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In this section I hope to explain about soils and how to prepare them for cultivation.

Well first what type of soil have you got? Because different soil has to be treated differently!

1] Black Basalt, very dark black heavy soil, hard to dig in dry weather, greasy slop in wet weather. Don't condem this soil! It is full of minerals, particuarly the acidic minerals. If you've mapped out your area and it's on this clay don't panic!, use gypsum not lime. Try to get some wood shavings or alike, spread the gypsum and shavings over the area to be cultivated, then leave for a few months to weather(if no rain, dampen down with hose). By all means add some manure, get the worms to work!

2] Other clay soils, use the same principle as black basalt, however use some animal manure. One year later try a thin layer of compost, straw(pea or bean-fantastic), a sprinkle of gypsum. This clay should now be workable and should be be starting to look like soil. Next year, try a thin layer of woodcip/shavings,This is to build-up the lignin content,making the soil like a crumble texture.

3] Red clay/loam, the red clay has a lot of iron, copper & manganese(giving the colour red), this soil will become workable easier, maybe less gypsum will be needed. After every growing season add compost and some straw.At the third season, add a thin layer of woodchip/shavings, as per above.

4] Sandy/Loam, with a good amount of organic matter, this soil become easy to dig and turn-over, a good sprinkle of gypum will really bring this soil alive. At the end of the growing season one, good feed of compost, straw & woodchip or alike.

5] Sandy soil - shoreline country; this soil just needs heaps of organic matter to hold it together, but also bulkier material like bark, woodchip, bean straw. Make your compost a little more roughage and using a lot of brassica waste with a good sprinkle of gypsum - not lime! To keep the salt level down. We must be aiming for a p.H of 6.5. This sandy soil should be becoming very workable!      Arrow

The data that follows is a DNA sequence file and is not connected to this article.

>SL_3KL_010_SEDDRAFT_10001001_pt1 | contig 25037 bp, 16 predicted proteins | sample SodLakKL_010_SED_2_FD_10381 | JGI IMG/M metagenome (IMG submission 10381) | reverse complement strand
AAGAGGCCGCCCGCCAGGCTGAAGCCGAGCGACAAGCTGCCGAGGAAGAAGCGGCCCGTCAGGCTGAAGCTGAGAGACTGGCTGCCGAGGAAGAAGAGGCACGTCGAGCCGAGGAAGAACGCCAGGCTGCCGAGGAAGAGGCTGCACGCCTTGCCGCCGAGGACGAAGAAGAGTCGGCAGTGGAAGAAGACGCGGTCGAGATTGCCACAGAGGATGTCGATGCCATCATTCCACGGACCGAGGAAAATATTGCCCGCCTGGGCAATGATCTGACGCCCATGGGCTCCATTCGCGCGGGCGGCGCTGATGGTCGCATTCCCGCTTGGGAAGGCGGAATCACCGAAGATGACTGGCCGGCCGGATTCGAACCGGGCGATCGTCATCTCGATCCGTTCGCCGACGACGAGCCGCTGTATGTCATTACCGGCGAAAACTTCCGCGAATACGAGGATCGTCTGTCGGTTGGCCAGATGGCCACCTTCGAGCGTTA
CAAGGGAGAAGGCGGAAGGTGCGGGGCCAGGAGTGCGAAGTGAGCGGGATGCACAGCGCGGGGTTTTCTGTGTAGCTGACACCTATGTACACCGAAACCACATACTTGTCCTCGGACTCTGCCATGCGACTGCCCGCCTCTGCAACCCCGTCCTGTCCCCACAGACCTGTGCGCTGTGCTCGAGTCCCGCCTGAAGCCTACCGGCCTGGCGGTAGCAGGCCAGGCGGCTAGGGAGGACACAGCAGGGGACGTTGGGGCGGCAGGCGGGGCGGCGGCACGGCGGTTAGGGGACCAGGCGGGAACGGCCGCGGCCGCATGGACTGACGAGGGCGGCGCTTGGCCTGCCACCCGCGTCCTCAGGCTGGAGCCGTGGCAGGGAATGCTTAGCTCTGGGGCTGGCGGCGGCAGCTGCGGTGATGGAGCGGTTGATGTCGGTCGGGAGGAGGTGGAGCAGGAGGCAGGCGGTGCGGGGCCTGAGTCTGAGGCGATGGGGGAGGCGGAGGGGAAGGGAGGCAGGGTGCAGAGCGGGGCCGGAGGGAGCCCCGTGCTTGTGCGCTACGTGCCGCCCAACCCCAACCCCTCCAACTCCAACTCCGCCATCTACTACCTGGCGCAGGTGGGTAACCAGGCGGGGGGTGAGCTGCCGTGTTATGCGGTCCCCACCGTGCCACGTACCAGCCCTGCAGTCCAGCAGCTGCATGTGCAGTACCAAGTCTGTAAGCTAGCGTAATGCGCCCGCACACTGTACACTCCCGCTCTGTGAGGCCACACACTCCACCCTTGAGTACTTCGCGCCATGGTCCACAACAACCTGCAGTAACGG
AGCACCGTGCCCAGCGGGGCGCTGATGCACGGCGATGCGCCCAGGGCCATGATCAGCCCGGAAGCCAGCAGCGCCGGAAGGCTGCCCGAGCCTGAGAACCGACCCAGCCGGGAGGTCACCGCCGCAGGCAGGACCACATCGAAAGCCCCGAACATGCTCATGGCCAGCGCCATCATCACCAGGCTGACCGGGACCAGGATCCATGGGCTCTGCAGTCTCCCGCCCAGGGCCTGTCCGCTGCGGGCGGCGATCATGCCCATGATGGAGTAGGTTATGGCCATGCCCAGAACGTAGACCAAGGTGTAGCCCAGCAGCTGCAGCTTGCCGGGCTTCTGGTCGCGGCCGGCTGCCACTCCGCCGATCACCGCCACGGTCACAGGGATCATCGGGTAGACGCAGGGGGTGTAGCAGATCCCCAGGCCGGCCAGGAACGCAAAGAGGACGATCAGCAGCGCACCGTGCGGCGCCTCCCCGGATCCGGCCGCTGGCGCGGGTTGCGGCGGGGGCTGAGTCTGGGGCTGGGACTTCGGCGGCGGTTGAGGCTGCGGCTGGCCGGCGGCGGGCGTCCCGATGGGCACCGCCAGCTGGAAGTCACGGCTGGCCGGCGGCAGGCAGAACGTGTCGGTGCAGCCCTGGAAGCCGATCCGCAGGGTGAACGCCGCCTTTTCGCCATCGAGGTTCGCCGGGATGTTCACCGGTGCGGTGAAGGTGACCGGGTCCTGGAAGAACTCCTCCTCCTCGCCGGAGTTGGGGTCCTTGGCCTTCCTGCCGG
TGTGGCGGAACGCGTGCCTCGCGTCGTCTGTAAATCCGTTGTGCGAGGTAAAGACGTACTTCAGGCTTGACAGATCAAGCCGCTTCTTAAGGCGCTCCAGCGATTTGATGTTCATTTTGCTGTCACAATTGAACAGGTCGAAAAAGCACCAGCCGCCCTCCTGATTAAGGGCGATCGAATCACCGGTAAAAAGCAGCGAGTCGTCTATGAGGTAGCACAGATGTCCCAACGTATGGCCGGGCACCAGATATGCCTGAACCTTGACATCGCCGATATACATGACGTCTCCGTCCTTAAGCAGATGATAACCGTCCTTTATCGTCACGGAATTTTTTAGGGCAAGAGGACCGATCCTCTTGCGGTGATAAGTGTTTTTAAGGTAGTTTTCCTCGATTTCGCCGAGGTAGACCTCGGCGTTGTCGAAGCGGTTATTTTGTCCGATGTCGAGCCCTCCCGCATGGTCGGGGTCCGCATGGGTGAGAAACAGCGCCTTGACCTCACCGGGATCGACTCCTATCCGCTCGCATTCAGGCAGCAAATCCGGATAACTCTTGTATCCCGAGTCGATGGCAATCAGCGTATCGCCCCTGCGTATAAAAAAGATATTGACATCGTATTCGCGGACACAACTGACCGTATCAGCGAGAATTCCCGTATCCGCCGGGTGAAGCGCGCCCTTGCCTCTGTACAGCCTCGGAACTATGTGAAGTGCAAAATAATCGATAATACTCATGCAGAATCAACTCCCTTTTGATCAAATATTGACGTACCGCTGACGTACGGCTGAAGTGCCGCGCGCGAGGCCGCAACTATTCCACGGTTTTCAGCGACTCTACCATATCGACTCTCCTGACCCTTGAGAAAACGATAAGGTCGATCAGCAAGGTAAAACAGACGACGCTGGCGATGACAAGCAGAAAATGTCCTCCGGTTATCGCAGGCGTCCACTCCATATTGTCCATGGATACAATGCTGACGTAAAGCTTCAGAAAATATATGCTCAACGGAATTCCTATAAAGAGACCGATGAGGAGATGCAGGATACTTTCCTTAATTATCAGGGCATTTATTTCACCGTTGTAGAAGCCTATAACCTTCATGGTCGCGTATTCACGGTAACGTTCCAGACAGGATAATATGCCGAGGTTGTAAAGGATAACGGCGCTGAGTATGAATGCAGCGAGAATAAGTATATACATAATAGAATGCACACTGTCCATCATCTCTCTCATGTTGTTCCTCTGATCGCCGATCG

If you are going to do container organic growing, you may have to blend your soil to suit application, you won't want a hard brick in your wall-planter or the moisture pouring straight through either. For the big tubs, you may have to make a blend of compost, some crushed basalt soil and sharp sand. Preferably Crushed Quartz > it will serve for better drainage & yet hold moisture.

 Once you have the above soils to a workable condition, you can start adding organic fertiliser, I would suggest pellets; 2 brands come to mind > Dynamic Lifter or Terra Firma-Organic Life, these are very good quality fertiliser pellets.

When preparing your garden beds for vegetables you should add organic fertiliser at the rate of 5 litres per square metre. Turn this fertiliser in with your garden fork. Once you have made your soil as nourishing for plants as possible and chosen the plants you want to grow it is time to prepare your garden beds and dig your seed or plant furrows or as drills.

Seeds need to be sown in soil that is firm not hard. Prepare the beds during fine weather so the soil will be dry and crumbly. Fork the bed all over for about three inches in depth (75mm) and break up any solid lumps, use your rake(iron-head) end on to tamp down, may be repeat with the fork.

When preparing your soil for planting or sowing the required depth of your furrow depth will be dictated by the size of your seeds and the texture of your soil.

Small seeds need shallow furrows and seeds should be sown closer to the surface in heavy soil. If need be use some screened compost over the soil. In average soil, a furrow of about half an inch (12mm) depth will suit lettuce, parsley and carrot seeds. A depth of around one inch (25mm) will suit spinach, beetroot and turnips whilst beans and peas require three inch (76mm) deep furrows. Again if need, use screened compost to fill the furrows.

Most packets of seeds do however provide instructions on how to sow the seeds they contain so follow those directions. If you are using a seed drill behind a small tractor, you could follow-up spreading the compost with a broardcaster.

                                    Grow Plants, they recycle Carbon into Oxygen

Special Organic Soils & Mowing Service Contact Details

Offering a Mowing Service, Compost, Bulbs and Wall Hangers.

For Enquiries:
Contact Laurie Scott at;

Special Organic Soils

118 Heath Lane
Clarkefield, (AKA Clarkfield)
Victoria 3430
(03) 5428 5404

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